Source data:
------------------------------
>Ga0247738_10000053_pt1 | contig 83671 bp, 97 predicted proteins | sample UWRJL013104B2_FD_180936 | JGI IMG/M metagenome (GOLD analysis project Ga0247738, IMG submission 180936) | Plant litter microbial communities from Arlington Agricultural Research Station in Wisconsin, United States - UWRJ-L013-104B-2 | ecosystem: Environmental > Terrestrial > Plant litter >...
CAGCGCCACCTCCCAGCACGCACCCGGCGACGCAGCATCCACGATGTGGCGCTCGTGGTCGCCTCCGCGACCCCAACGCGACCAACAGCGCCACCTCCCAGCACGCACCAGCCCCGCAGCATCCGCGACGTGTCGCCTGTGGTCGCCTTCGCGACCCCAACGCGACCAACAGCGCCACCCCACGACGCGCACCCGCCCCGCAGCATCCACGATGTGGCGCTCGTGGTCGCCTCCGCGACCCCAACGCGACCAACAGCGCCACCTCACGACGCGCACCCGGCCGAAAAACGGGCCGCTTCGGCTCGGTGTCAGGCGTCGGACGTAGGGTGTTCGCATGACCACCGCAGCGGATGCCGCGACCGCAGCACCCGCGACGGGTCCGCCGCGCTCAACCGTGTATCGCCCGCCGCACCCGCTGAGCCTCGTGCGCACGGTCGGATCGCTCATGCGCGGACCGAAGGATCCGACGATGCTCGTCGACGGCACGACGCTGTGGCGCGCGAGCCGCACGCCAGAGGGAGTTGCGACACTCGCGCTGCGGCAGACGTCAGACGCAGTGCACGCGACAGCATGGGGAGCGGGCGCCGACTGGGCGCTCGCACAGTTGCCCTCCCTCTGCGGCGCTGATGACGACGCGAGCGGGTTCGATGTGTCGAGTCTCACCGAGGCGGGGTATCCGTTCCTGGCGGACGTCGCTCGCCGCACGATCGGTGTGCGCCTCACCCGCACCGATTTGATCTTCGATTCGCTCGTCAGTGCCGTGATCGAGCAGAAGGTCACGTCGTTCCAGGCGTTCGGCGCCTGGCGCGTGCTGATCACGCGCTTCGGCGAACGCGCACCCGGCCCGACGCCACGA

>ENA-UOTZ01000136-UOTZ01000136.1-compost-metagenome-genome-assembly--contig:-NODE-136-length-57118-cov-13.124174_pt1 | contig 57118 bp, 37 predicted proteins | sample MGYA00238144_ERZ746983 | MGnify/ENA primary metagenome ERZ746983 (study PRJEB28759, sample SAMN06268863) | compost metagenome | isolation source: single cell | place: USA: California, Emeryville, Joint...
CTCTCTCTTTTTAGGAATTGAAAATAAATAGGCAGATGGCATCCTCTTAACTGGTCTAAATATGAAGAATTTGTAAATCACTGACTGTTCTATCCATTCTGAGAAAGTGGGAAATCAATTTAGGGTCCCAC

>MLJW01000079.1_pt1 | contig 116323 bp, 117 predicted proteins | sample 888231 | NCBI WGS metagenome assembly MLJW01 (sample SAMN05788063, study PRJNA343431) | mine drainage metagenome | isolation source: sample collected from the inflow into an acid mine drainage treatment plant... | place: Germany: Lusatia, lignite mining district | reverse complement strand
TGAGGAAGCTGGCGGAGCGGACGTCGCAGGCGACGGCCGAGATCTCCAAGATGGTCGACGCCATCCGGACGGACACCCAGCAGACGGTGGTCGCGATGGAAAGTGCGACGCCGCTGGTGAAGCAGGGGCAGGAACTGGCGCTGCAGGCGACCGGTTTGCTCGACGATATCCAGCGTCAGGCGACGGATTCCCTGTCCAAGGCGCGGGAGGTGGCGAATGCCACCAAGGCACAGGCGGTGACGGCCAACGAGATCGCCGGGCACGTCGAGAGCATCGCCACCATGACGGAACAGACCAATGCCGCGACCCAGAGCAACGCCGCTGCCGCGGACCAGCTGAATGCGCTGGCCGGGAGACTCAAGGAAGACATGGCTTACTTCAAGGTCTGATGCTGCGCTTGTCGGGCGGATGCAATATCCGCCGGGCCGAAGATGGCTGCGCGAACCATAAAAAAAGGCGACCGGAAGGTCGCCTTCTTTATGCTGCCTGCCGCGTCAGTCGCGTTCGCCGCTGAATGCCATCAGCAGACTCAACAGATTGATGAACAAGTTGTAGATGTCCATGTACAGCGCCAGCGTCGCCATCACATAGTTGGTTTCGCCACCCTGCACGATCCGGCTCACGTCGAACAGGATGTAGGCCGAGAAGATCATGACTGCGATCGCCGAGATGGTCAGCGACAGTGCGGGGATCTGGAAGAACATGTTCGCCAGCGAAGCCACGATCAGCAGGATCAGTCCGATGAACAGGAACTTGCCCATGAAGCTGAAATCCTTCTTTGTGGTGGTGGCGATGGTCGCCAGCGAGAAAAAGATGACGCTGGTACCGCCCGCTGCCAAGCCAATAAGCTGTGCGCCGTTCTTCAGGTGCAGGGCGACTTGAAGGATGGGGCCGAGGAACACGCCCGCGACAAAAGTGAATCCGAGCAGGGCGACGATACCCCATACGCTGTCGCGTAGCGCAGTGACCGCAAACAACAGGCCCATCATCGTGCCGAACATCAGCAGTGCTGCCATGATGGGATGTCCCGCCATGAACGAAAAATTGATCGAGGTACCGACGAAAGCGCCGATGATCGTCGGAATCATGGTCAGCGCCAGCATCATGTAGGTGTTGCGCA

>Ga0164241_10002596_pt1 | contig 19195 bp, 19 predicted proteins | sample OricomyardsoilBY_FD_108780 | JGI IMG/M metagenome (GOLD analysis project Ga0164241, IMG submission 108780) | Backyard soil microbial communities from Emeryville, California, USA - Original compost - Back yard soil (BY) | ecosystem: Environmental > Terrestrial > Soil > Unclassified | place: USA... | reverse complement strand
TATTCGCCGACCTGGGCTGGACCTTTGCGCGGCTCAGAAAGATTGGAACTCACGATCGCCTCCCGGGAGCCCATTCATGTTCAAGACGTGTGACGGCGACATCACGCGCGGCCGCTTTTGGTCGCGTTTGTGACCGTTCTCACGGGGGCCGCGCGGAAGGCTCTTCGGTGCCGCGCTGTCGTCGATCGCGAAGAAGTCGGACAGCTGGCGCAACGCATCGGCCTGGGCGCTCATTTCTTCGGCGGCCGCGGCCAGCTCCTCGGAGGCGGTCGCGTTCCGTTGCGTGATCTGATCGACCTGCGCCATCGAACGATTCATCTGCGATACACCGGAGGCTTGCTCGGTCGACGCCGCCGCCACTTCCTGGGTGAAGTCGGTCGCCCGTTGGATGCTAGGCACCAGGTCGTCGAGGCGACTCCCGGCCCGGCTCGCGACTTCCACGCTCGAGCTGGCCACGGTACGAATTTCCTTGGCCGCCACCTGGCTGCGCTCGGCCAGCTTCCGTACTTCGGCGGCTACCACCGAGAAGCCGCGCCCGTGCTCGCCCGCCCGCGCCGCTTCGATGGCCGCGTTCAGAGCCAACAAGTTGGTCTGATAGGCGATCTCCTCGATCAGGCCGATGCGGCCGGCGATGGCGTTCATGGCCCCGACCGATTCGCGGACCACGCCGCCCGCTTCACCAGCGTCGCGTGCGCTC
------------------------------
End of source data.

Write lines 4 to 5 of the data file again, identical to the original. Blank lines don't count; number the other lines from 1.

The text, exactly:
CTCTCTCTTTTTAGGAATTGAAAATAAATAGGCAGATGGCATCCTCTTAACTGGTCTAAATATGAAGAATTTGTAAATCACTGACTGTTCTATCCATTCTGAGAAAGTGGGAAATCAATTTAGGGTCCCAC

>MLJW01000079.1_pt1 | contig 116323 bp, 117 predicted proteins | sample 888231 | NCBI WGS metagenome assembly MLJW01 (sample SAMN05788063, study PRJNA343431) | mine drainage metagenome | isolation source: sample collected from the inflow into an acid mine drainage treatment plant... | place: Germany: Lusatia, lignite mining district | reverse complement strand